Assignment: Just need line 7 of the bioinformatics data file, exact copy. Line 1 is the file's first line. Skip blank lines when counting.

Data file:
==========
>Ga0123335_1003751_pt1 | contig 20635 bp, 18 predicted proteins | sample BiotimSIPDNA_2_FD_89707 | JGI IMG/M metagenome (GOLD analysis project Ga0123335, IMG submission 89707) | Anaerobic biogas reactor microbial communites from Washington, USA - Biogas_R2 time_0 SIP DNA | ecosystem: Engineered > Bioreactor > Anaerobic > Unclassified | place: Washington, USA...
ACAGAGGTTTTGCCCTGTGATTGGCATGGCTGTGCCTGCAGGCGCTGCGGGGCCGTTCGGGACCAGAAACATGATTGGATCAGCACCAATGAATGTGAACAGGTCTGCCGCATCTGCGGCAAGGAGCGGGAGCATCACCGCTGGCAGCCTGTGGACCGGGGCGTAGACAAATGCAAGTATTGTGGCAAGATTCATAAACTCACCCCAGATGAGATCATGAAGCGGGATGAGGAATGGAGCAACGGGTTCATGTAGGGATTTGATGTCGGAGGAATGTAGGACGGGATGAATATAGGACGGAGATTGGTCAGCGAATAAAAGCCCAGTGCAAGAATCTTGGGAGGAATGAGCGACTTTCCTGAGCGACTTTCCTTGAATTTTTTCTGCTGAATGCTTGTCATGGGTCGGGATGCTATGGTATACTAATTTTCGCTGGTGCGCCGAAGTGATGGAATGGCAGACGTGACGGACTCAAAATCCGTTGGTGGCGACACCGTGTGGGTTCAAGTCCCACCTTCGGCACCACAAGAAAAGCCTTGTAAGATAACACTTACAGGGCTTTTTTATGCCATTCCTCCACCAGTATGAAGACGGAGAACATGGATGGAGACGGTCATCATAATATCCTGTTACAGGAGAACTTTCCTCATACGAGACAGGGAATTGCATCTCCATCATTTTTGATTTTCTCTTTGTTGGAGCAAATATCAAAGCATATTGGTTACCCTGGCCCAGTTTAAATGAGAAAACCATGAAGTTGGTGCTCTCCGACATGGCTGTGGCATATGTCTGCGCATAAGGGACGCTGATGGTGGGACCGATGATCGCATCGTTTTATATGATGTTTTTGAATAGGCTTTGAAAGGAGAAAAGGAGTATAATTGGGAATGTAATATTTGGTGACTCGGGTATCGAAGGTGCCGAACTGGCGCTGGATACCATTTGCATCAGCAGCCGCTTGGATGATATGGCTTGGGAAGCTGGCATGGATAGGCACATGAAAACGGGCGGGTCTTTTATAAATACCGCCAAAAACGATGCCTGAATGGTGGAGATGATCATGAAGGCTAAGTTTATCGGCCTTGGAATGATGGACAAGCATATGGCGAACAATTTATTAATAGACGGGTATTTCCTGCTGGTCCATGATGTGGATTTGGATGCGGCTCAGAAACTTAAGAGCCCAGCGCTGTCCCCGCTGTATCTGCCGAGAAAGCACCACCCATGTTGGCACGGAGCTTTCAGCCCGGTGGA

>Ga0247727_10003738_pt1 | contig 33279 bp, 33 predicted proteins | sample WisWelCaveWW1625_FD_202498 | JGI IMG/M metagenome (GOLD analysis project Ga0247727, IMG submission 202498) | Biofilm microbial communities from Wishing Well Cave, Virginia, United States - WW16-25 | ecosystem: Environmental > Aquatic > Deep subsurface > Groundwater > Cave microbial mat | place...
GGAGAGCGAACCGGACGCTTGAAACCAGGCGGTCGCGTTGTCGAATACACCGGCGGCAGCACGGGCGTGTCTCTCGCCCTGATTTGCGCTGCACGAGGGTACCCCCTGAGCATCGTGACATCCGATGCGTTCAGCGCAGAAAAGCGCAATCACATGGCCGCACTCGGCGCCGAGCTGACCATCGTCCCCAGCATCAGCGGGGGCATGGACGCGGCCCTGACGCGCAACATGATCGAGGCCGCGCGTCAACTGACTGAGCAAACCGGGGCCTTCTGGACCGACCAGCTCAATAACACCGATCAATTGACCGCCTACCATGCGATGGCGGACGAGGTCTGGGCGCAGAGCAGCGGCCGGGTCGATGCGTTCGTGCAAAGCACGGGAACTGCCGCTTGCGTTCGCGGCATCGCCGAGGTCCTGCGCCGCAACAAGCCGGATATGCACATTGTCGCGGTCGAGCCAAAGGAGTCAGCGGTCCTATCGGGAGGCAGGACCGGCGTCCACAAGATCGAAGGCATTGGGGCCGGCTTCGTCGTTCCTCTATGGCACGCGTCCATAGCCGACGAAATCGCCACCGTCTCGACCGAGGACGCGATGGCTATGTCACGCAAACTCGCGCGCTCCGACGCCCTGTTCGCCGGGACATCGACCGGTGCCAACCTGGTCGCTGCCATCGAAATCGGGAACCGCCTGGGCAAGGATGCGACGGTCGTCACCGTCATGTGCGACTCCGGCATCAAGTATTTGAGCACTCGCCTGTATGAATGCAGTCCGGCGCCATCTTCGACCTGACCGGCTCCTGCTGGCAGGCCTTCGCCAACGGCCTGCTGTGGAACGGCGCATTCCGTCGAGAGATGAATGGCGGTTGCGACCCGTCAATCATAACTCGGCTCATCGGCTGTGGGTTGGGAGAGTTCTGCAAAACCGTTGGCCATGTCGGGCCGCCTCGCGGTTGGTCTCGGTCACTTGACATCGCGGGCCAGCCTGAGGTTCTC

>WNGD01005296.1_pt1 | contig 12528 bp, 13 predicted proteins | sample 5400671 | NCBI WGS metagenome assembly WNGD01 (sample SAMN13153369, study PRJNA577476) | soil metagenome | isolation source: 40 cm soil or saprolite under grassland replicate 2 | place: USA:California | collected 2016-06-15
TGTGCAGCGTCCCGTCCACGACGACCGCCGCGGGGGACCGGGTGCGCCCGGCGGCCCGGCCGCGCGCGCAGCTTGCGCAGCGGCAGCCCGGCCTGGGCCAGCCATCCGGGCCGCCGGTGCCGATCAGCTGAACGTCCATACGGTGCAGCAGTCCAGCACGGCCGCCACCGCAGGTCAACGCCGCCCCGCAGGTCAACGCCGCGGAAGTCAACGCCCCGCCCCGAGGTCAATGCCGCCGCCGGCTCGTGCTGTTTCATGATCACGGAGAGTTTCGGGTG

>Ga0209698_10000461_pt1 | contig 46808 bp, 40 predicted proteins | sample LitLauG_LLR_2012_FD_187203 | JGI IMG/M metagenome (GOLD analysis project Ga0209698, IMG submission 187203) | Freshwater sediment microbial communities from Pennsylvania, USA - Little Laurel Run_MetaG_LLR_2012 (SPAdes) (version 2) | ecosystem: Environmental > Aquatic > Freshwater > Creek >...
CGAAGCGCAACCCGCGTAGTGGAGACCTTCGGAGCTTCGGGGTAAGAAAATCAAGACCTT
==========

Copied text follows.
>Ga0209698_10000461_pt1 | contig 46808 bp, 40 predicted proteins | sample LitLauG_LLR_2012_FD_187203 | JGI IMG/M metagenome (GOLD analysis project Ga0209698, IMG submission 187203) | Freshwater sediment microbial communities from Pennsylvania, USA - Little Laurel Run_MetaG_LLR_2012 (SPAdes) (version 2) | ecosystem: Environmental > Aquatic > Freshwater > Creek >...